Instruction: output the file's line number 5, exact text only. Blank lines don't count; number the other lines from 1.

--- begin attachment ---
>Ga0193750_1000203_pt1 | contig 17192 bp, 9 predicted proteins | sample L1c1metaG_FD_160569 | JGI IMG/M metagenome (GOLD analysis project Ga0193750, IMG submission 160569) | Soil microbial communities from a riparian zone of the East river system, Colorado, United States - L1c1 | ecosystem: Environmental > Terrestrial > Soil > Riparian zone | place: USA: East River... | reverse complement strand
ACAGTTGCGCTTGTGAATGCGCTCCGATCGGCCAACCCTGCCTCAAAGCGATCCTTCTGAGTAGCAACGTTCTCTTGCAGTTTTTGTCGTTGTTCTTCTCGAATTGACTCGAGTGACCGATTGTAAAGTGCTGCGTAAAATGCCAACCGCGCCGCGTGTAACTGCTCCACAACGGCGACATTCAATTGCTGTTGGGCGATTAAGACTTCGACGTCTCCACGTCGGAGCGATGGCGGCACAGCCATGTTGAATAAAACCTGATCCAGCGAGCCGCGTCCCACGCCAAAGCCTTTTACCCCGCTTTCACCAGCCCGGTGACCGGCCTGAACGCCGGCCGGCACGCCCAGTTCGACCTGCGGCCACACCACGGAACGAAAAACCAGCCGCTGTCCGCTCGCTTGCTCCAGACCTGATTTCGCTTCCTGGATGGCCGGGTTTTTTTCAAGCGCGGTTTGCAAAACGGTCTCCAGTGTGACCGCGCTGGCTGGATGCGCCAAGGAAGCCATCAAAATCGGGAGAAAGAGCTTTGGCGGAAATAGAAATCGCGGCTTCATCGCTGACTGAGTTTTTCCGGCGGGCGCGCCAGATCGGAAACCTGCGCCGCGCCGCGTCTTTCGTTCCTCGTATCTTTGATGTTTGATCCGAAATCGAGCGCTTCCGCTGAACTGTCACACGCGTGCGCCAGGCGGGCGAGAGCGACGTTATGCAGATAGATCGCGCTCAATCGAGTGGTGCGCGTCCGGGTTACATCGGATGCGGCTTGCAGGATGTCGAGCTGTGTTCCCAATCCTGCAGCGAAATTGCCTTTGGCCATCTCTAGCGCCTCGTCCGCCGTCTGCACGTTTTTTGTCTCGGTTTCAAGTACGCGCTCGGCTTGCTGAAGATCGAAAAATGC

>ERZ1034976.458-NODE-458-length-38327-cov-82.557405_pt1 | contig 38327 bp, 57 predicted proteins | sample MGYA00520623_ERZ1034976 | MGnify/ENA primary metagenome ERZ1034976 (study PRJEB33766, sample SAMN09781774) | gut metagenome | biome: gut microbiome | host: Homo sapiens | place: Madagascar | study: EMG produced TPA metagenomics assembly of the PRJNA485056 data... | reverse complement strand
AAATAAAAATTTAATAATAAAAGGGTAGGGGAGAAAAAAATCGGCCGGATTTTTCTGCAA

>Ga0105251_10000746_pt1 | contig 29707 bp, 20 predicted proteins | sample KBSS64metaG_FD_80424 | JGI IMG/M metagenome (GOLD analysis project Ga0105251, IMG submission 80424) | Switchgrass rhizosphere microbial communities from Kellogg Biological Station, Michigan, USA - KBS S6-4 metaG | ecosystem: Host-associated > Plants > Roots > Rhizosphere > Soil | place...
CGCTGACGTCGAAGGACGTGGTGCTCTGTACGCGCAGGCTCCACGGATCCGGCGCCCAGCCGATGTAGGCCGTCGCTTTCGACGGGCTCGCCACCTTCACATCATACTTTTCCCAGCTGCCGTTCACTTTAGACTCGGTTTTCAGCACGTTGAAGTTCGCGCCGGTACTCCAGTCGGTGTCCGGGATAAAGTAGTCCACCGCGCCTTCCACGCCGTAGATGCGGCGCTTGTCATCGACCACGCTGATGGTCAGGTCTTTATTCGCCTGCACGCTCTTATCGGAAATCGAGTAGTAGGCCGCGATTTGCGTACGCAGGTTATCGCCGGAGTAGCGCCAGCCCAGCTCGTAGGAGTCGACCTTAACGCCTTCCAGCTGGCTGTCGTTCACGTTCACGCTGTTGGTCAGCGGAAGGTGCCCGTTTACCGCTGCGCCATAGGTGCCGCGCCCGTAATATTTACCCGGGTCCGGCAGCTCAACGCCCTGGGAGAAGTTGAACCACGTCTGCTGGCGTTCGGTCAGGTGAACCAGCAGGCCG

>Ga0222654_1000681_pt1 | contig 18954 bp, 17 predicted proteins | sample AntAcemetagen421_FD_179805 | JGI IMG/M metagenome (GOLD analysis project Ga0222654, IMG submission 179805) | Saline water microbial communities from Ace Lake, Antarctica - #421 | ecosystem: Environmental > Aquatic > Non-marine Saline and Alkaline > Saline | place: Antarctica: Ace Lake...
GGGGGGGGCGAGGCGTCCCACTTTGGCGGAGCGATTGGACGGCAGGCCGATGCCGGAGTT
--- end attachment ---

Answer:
>Ga0105251_10000746_pt1 | contig 29707 bp, 20 predicted proteins | sample KBSS64metaG_FD_80424 | JGI IMG/M metagenome (GOLD analysis project Ga0105251, IMG submission 80424) | Switchgrass rhizosphere microbial communities from Kellogg Biological Station, Michigan, USA - KBS S6-4 metaG | ecosystem: Host-associated > Plants > Roots > Rhizosphere > Soil | place...